“Aubrey was the first one to say, ‘Let’s create demand,’” Chesapeake’s Henry Hood said.
Back in 2003, when McClendon was just getting started, the consensus view had been that the US was running out of natural gas. It became a fixation for Alan Greenspan, the once-revered chair of the Federal Reserve, who warned Congress during a rare appearance that the shortage and rising cost of gas could hurt the American economy. Greenspan recommended that the US build terminals to accept deliveries of liquefied natural gas from other countries. “We see a storm brewing on the horizon,” said Billy Tauzin, a Republican representative from Louisiana and the then-chairman of the Energy and Commerce Committee. Such fears eventually helped push through the Energy Policy Act of 2005, which exempted natural gas drillers from having to disclose the chemicals used in hydraulic fracturing, thus averting costly regulatory oversight.
As fracking took off, McClendon began telling anyone who would listen that the US had enough natural gas to last more than 100 years. He quietly financed a campaign called “Coal is Filthy”, and he argued that converting 10% of US vehicles to run on natural gas in the next 10 years would be the fastest, cheapest way to free the country from dependency on foreign oil. He was adamant that employees should drive cars fuelled by compressed natural gas. For a man steeped in the industry’s history of boom and bust, McClendon had by now convinced himself that natural gas prices would never fall. In August 2008, he predicted that prices would stay in the $8-$9 range for the foreseeable future. “He had a very, very strong point of view about gas,” said one banker who knew him since the early 1990s. “By the way, he was basically wrong for the last 30 years.”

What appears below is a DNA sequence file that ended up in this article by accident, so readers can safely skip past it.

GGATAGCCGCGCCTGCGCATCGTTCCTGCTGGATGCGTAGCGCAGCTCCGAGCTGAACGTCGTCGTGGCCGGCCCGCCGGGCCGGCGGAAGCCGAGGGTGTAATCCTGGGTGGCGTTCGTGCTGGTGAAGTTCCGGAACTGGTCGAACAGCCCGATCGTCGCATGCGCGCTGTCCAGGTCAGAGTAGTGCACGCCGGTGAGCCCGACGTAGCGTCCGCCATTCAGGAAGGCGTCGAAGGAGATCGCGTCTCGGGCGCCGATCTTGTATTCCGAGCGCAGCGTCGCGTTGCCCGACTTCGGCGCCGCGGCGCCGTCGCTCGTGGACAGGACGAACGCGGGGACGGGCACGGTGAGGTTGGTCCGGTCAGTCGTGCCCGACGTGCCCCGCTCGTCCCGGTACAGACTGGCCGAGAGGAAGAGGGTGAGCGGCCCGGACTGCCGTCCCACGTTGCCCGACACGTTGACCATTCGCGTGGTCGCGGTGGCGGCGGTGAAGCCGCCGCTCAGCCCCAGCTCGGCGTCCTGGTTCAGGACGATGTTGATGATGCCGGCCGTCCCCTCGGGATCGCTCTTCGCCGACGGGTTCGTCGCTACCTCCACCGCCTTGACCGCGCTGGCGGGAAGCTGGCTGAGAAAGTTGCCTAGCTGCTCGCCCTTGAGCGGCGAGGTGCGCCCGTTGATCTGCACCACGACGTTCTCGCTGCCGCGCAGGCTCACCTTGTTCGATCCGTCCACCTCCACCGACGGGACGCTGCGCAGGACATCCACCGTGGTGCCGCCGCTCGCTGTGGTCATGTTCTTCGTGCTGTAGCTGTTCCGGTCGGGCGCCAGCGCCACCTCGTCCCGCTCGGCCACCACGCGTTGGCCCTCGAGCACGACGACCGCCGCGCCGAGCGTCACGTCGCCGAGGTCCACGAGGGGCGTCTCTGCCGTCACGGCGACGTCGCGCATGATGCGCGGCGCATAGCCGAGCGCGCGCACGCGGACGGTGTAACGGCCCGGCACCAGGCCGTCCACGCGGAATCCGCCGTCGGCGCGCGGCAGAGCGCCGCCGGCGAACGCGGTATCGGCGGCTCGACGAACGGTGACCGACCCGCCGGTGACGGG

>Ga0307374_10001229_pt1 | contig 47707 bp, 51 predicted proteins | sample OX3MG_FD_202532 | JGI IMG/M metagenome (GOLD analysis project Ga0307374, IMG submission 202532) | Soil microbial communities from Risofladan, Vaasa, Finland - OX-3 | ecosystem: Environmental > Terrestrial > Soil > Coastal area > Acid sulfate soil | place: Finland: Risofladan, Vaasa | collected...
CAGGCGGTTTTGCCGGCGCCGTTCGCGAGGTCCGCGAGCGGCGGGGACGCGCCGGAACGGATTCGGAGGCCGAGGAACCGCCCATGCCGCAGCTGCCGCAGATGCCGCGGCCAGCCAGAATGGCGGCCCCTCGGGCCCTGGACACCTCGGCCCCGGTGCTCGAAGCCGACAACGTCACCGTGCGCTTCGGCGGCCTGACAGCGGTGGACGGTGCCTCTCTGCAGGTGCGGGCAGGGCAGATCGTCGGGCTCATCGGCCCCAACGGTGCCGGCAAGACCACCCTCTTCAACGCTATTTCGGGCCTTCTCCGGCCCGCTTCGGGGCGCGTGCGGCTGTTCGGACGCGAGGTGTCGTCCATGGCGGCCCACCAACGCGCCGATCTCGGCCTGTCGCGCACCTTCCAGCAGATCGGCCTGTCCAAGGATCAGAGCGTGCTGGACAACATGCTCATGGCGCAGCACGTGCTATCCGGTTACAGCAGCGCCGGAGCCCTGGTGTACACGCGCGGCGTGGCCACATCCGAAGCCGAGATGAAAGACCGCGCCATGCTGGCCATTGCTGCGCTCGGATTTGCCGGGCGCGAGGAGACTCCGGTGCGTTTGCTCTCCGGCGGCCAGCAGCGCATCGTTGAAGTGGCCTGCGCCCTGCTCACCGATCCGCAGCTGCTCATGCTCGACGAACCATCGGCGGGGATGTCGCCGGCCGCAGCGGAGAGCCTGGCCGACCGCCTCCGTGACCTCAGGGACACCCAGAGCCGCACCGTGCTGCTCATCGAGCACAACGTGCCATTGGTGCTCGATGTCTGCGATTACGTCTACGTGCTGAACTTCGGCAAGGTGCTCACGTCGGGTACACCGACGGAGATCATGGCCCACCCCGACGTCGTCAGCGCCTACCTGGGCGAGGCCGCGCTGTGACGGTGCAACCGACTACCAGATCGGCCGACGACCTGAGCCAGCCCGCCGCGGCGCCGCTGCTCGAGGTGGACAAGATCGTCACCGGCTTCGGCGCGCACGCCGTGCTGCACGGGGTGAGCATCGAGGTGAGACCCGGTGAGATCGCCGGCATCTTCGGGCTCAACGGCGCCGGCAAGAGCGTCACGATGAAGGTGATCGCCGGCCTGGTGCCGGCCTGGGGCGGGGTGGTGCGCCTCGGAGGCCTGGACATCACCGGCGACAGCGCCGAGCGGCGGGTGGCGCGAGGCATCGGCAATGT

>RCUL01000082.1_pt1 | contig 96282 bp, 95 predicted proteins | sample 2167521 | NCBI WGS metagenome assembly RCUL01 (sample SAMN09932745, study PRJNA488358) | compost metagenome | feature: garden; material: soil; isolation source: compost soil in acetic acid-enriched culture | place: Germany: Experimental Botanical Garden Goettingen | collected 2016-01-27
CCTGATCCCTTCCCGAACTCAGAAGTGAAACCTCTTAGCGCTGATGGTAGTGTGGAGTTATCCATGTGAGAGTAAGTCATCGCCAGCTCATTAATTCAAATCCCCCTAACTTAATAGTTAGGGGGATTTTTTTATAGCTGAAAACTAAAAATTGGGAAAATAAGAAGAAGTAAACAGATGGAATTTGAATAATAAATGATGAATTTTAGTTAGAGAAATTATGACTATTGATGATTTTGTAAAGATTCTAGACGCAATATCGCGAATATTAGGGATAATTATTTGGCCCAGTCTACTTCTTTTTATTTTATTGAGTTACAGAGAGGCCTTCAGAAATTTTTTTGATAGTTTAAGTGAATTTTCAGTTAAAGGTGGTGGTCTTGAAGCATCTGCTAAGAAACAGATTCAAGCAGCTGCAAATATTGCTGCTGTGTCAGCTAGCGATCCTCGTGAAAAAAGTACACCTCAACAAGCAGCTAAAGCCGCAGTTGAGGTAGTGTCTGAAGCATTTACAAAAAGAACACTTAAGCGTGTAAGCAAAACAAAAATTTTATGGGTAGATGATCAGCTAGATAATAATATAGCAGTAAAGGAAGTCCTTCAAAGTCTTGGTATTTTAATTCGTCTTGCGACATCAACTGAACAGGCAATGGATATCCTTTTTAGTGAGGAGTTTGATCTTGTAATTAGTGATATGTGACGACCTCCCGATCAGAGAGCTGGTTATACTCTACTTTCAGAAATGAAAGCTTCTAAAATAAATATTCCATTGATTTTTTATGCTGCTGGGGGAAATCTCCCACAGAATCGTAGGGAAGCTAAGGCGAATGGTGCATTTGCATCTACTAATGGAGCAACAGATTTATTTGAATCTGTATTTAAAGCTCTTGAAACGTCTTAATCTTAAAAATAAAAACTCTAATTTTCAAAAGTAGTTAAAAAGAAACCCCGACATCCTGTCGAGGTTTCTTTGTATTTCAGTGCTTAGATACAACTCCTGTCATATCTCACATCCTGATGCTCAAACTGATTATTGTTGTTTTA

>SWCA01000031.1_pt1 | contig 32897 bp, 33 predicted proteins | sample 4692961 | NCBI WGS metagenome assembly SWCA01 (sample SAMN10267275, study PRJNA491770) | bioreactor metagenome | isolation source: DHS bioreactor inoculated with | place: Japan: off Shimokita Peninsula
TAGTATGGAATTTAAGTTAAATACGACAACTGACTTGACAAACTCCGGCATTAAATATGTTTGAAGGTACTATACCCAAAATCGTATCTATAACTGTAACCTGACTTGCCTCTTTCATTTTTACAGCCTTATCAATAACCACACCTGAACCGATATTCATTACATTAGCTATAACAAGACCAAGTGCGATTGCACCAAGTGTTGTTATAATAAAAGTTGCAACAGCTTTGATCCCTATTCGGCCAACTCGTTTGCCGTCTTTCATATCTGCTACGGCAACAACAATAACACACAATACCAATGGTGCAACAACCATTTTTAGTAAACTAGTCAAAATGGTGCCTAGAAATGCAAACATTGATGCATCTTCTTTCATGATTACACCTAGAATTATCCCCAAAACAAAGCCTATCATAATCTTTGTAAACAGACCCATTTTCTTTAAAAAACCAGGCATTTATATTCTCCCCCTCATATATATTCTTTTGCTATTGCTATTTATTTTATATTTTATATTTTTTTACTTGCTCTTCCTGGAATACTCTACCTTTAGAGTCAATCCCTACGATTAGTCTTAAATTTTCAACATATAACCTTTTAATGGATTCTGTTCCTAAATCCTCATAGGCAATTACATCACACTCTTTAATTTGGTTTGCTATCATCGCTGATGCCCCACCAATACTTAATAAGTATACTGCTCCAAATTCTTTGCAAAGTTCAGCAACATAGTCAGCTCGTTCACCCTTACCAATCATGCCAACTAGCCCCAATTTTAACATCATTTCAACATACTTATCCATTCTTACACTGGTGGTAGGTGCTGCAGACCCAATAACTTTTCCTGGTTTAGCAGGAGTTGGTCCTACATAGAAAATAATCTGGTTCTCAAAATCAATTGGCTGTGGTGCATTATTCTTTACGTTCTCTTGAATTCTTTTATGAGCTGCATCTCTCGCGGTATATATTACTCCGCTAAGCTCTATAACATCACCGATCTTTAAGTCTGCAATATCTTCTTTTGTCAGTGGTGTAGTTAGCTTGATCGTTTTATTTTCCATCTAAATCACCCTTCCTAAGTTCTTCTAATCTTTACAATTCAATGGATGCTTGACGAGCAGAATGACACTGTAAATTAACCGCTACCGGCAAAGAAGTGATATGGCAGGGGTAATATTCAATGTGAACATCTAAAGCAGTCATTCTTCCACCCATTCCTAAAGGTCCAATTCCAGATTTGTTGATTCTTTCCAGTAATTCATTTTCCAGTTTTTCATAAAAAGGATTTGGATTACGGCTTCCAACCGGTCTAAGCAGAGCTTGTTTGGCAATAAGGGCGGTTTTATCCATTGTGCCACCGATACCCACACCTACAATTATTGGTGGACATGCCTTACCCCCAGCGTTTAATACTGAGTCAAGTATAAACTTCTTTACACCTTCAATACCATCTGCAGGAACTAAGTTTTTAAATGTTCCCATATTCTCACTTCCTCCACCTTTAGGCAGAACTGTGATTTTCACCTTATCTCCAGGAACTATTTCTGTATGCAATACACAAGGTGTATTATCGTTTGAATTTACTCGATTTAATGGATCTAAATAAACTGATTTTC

McClendon’s bullish view on prices became the conventional wisdom in energy markets. In 2007, the supposedly smartest investors in the world – among them Goldman Sachs and the takeover titan KKR – structured their massive $45bn buyout of a utility called TXU in a way that was essentially a bet that natural gas prices, then around $7, were set to rise significantly.
At the same time, Vladimir Putin was making similar bets. In an attempt to set up a cartel for gas, the Russian premier hosted a group of gas-producing countries, including Algeria, Iran, and Venezuela, in Moscow. The US was not among them. “Costs of exploration, gas production and transportation are going up,” Putin said. “It means the industry’s development costs will skyrocket. The time of cheap energy resources, cheap gas, is surely coming to an end.”
When the going got rough, McClendon had always survived by borrowing yet more money to acquire more properties. “Simply put, low prices cure low prices as consumers are motivated to consume more and producers are compelled to produce less,” he wrote in Chesapeake’s 1998 annual report. But he had forgotten the flipside of that industry truism. Time and again, in commodity markets, high prices encourage more producers to produce, creating a surplus, that then crushes prices – and producers. “He was right that shale changed the world,” said one longtime gas man. “He should have listened to himself.”